Old-school electoral fraud casts shadow over the October 30th presidential runoff between Lula and Bolsonaro.
A study by ValorData has demonstrated how Bolsonaro campaign misinformation which associated receipt of pensions with proof of voting for the far-right president, brought almost 1 million more elderly people to the polls in the 2022 first round than voted four years ago.
This accounts for some of the “last minute swing” to Bolsonaro which was famously missed by polling agencies. The threat of losing their pensions mobilised over 70s, whom are not obligated, to vote.
With no new scandal or information in play during the final days of the election, observers have sought to explain why polls had underestimated Bolsonaro, and Lula, whom was expected to win outright in the first round, came an agonising 1.57% short of avoiding a second round runoff against the far-right incumbent.
Other factors are in play which go beyond normal and legal political campaigning. For example, uneven abstentions damaged frontrunner Lula, and blamed on organised groups of Bolsonaro supporting volunteers causing delays at polling stations. Google’s YouTube platform has also been found to have been pushing Pro-Bolsonaro content to Brazilian voters during the election, a Rio Federal University Study has found. Social media giant Meta has been found to be failing in its promises to control rampant and hysterical disinformation from the Bolsonaro campaign and its allies.
But the “vote 22 or lose your pension” is the most brazen attempt to manipulate the election yet discovered, and amounts to electoral fraud.
The Bolsonaro campaign’s trick dates back to February 3, when the National Institute of Social Security published a new INSS (National Institute of Social Security) ordinance that included proof of voting as proof of life for retirees and pensioners. Thus, election biometrics, for the first time, allowed this group of people to update their records, and prove life, without making a special visit to a bank, for example.
Off the back of this, the Bolsonaro campaign published a brazenly deceptive video, entitled “Prova de Vida” which ended with the message: “For the good of Brazil, vote 22” As a result, the Bolsonaro government electoral manouver brought almost a million elderly out to vote – for him.
The TSE Electoral Court ordered the removal of the video, but not before millions had seen it, believed it, and voted accordingly. It’s effect casts a shadow over the October 30 runoff.
“Now it’s law. In these elections, you who are retired or pensioner can make your proof of life straight from the polls. The federal government did away with unnecessary commuting and made your life easier. Just your vote is enough to guarantee INSS benefits, so you can exercise your right to citizenship with less bureaucracy. For the good of Brazil, vote 22”, stated the campaign video which circulated on social networks.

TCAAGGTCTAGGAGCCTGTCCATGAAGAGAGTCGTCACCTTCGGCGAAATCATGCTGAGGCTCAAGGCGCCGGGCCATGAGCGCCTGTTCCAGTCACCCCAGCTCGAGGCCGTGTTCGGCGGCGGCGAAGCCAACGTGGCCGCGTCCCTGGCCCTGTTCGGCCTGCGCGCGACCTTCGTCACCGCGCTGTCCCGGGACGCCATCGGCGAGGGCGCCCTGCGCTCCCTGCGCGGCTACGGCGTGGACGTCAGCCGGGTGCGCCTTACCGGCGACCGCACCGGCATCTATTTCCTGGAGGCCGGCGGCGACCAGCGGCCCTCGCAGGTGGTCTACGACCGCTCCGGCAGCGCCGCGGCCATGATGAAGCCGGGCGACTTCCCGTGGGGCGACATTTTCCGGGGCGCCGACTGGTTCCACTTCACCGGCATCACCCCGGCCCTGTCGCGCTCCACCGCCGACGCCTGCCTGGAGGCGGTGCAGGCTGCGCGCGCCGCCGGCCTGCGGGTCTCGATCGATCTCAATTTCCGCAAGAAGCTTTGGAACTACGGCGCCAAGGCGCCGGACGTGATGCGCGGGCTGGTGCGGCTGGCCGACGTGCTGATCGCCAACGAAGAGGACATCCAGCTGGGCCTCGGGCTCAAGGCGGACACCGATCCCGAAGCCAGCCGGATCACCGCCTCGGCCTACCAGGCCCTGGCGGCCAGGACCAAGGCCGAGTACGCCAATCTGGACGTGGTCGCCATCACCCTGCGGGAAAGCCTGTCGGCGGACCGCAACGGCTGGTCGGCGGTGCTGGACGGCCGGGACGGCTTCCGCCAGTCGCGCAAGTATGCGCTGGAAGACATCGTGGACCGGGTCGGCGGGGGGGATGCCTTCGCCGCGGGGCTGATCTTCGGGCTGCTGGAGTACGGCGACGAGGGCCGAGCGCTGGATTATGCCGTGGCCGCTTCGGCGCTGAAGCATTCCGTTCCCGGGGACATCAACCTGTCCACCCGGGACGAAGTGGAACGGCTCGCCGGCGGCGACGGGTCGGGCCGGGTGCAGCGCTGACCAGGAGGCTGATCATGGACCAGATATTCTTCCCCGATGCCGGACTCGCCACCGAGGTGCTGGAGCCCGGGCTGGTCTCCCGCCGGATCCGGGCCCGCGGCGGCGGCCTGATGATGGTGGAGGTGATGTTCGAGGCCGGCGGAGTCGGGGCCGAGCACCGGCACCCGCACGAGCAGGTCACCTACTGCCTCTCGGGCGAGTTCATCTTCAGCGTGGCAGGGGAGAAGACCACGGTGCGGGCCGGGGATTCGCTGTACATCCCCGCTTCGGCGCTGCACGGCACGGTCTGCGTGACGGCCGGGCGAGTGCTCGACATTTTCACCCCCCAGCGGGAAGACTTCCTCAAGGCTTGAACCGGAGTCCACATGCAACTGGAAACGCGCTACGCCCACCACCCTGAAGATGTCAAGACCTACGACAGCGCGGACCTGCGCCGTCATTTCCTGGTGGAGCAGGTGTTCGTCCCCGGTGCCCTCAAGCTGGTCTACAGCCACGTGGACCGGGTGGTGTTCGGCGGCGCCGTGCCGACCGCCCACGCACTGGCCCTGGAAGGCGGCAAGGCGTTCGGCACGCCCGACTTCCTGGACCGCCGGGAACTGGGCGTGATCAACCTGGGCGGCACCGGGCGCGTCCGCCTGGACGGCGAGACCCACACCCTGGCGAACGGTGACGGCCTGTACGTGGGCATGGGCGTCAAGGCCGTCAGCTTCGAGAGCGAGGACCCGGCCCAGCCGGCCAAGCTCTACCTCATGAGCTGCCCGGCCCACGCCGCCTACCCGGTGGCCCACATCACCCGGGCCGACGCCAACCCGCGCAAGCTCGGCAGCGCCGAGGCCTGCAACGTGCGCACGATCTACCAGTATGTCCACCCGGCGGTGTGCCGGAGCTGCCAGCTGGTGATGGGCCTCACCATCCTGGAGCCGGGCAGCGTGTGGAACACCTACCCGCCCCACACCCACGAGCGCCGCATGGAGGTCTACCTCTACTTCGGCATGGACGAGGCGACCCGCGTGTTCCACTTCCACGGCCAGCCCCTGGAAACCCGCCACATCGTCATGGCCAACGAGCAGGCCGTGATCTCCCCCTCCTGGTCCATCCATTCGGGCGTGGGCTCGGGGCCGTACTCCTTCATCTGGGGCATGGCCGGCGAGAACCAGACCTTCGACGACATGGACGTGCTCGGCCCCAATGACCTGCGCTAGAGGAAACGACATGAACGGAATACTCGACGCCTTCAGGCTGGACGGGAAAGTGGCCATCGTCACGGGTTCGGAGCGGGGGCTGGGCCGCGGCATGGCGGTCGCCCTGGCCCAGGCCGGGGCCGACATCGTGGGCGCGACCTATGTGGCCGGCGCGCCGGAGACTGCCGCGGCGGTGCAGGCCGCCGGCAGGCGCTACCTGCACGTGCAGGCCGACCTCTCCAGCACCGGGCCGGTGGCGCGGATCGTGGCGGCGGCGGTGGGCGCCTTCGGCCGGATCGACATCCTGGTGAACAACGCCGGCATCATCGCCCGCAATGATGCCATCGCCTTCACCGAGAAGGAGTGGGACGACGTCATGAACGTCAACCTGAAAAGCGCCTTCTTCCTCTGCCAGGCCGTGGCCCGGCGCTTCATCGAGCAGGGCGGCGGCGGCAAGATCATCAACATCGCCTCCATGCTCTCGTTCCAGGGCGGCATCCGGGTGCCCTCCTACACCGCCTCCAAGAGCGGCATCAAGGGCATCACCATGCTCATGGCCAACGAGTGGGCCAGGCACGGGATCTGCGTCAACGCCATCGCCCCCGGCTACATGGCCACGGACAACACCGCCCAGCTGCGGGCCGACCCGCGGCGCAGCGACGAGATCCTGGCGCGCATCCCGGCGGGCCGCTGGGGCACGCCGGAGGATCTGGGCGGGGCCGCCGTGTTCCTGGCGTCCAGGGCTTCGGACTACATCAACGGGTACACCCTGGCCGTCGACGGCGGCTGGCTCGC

Before the first round, presidential candidate Simone Tebet’s campaign requested that the video be removed. However, it was only last week, after the vote which narrowly kept Bolsonaro in the race for the presidency, that Supreme Court Justice Carmen Lúcia finally accepted the request. In justifying the decision, the Carmen Lúcia state that the message induces voters to think that proof of life depends on voting for Bolsonaro.
“The video in question presents content produced to misinform, as the message transmitted induces voters to believe that it is possible to carry out their proof of life in the INSS by voting for number 22, which affects the integrity of the electoral process and the voter’s own will to exercise their right to vote”, said the STF minister.
According to the February ordinance, any document that proves the movement of the elderly could be used as proof of life. Vaccination records, consultations with the Unified Health System (SUS), proof of voting in elections, issuance of passports, identity or driver’s cards, among others, can now be used as proof of life. Even with all these documents available to acquire proof of life, the proof of vote was the most publicized by the INSS campaign.
In total, abstention in the first round rose compared to 2018. It went from 20.3% to 20.9%. But it is in the breakdown in age group (and location) where increase in rate of abstention becomes more relevant. While the number of abstentions among 20 to 24 year olds grew by 2.4%, among older voters the movement was opposite. Abstention dropped by 5.8 percentage points in the 70-74 age group, which is significant, as it represents an age group whom are not required to vote, which is obligatory under the Brazilian constitution for younger people.
The Bolsonaro campaign will unlikely pay any significant immediate price for these tactics, and election observers must be aware of the various means by which it seeks to manipulate the result before the October 30th runoff.
This article uses some source material from this piece by Emanuela Godoy for Jornalistas Livres.